Burton and Winnie’s only child was a daughter, Helen, born 24 Dec 1907, in the family home. After graduating from Decorah High School in 1926 and Carleton College in 1930, Helen taught speech and drama for two years at Odebolt (IA) High School, then was hired to teach at her Alma Mater, Decorah High School. During several summers she took advanced courses in speech and theater at Northwestern University and the University of Minnesota. Helen retired (for the first time) when she married Leonard J. Bodensteiner 22 Jul 1937; the couple were the third generation to “set up housekeeping" in the original Landers home. Leonard was born on a farm near St. Lucas, IA, 19 Aug 1907, son of Joseph C. and Margaret Drilling Bodensteiner. Leonard graduated from Iowa State University in 1936 with a degree in agronomy; he received his M.A. Degree in economics in 1951. He was employed by the Iowa State Extension Service as an agricultural economist from 1937 until retirement in 1973, based respectively in Davenport, West Union, and Decorah. Between sessions of counseling farmers, Leonard relaxed with favorite pastimes—golf and bridge. The Bodensteiners are parents of two sons, both doctors: Joseph A.(b. 21 Apr 1942) and John B. (b.26 Sep 1944). Joseph married Emily Homstad and has three daughters: Karin, Kirsten, and Ingrid. John married Donna Berge; they have a son Peter and daughter Beth.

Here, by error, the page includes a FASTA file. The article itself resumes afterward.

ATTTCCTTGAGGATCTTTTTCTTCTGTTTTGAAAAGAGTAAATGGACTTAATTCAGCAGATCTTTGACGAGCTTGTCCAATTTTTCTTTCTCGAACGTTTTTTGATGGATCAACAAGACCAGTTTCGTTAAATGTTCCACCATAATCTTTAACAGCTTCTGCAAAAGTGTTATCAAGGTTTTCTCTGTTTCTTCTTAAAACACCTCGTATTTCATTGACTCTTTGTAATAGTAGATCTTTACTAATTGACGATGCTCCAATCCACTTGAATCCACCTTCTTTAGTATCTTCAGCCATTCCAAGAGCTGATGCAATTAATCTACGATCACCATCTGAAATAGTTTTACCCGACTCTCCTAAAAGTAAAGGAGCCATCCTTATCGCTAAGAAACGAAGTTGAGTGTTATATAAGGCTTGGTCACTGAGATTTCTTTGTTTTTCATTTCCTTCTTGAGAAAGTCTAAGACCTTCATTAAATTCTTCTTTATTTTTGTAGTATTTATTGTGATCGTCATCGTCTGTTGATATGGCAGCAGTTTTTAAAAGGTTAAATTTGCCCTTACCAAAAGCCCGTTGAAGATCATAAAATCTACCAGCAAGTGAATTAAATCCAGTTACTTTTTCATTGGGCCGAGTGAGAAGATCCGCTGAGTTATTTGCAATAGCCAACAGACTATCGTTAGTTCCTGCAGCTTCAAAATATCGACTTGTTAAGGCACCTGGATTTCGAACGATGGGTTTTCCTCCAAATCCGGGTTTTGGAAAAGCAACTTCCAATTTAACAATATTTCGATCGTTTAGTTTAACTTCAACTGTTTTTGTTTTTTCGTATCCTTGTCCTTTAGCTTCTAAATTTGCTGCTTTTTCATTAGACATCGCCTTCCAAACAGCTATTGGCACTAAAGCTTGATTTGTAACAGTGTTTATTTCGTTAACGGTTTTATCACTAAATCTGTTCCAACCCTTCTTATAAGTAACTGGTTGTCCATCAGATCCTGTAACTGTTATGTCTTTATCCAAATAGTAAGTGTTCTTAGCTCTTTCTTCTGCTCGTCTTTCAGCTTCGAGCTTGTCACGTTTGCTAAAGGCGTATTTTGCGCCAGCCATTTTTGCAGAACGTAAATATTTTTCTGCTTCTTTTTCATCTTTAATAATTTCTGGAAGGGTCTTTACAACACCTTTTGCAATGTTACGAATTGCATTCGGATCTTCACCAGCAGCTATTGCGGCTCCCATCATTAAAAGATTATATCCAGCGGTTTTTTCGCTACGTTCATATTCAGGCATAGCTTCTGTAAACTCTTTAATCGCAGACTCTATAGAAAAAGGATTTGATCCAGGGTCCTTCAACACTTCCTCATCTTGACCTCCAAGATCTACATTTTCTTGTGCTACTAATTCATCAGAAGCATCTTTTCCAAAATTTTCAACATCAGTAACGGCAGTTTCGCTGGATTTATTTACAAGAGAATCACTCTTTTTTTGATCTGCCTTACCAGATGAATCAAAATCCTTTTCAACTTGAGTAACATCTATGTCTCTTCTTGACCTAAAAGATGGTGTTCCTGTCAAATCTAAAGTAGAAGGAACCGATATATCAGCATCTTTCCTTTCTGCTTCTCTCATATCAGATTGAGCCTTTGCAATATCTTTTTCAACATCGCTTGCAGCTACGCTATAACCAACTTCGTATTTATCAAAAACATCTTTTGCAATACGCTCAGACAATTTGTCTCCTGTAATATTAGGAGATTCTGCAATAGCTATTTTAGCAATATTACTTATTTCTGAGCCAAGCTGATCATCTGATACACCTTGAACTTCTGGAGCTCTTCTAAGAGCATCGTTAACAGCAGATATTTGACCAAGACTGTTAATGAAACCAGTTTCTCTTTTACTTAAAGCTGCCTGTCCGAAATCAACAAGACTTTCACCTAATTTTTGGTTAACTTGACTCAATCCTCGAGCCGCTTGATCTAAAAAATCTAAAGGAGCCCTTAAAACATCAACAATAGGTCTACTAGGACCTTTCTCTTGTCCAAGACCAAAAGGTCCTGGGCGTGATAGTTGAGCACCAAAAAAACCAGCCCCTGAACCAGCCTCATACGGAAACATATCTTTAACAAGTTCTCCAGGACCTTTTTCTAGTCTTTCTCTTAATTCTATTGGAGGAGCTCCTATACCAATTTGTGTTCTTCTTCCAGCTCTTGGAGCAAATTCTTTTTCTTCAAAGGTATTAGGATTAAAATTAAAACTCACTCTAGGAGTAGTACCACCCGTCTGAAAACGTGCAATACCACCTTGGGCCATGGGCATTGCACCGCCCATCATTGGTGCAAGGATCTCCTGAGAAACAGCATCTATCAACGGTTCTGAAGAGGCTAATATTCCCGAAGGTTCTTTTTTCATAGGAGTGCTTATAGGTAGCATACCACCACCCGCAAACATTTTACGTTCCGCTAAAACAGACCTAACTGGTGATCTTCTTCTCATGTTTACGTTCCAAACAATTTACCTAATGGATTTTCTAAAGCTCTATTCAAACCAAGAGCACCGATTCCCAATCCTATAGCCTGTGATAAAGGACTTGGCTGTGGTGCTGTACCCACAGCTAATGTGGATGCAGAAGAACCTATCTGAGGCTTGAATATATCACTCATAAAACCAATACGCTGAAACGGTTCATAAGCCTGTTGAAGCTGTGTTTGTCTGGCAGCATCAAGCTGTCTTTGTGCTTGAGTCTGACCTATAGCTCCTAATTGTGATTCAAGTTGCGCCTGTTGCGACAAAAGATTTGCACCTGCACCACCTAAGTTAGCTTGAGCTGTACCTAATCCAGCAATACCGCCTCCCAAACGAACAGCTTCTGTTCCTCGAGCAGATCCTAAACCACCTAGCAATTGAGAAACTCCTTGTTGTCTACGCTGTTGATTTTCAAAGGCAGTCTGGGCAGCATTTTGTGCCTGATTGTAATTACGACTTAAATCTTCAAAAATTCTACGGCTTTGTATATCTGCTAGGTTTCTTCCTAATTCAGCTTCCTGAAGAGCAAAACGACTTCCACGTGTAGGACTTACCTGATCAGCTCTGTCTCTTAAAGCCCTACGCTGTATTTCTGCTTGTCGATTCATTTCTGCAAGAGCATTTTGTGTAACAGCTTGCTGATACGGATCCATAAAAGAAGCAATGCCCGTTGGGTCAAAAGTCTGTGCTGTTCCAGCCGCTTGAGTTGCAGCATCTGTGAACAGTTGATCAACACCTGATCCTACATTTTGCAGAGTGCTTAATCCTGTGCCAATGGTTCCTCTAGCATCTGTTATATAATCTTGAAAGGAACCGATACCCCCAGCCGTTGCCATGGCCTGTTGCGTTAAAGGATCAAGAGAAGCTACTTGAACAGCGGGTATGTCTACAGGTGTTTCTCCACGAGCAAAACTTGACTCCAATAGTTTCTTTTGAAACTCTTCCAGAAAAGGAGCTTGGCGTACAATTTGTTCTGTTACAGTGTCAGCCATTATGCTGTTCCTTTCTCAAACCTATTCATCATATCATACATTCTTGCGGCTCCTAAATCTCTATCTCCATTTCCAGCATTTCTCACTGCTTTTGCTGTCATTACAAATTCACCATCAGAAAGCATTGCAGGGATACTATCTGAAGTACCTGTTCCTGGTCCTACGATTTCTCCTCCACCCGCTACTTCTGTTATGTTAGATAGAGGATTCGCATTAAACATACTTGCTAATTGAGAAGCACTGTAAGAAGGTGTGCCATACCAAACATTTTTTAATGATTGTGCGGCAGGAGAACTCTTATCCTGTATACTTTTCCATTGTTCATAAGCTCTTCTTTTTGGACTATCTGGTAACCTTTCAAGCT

Helen was busy with family responsibilities when Luther College sought her assistance in the drama department to handle the greatly increased enrollment in 1946. With her mother’s help on the home front, Helen found time to direct three plays in 1946-1947; in 1949 she joined the faculty on a part-time basis and later became a full-time instructor. According to biographer Leslie Rude, "From the end of World War II until (retirement in) 1969, Mrs. B. directed forty-eight major dramatic productions, seven one-act plays, co-directed eleven operas, supervised at least thirty-eight student-directed productions, taught drama, oral interpretation of literature and fundamentals of speech, and became a friend and confidante to hundreds of students.”

The Landers-Adams-Bodensteiner home at 509 West Broadway continues its long tradition as a residence for the Landers’ descendants and a favorite gathering place for the newer generations.

Lang, Forrest & IvaNell (Ginapp)

(IvaNell Lang)

Forrest Elmer Lang was born in Frankville, IA 13 Apr 1920. He was the son of Eldo and Hazel Meikle Lang. His father was born 24 Jun 1895, Frankville, IA and his mother Hazel Meikle was born 23 Jul 1898, Mclntire, IA. They were married 10 May 1919 at Decorah, IA. Forrest had no brothers or sisters. Forrest married IvaNell Ginapp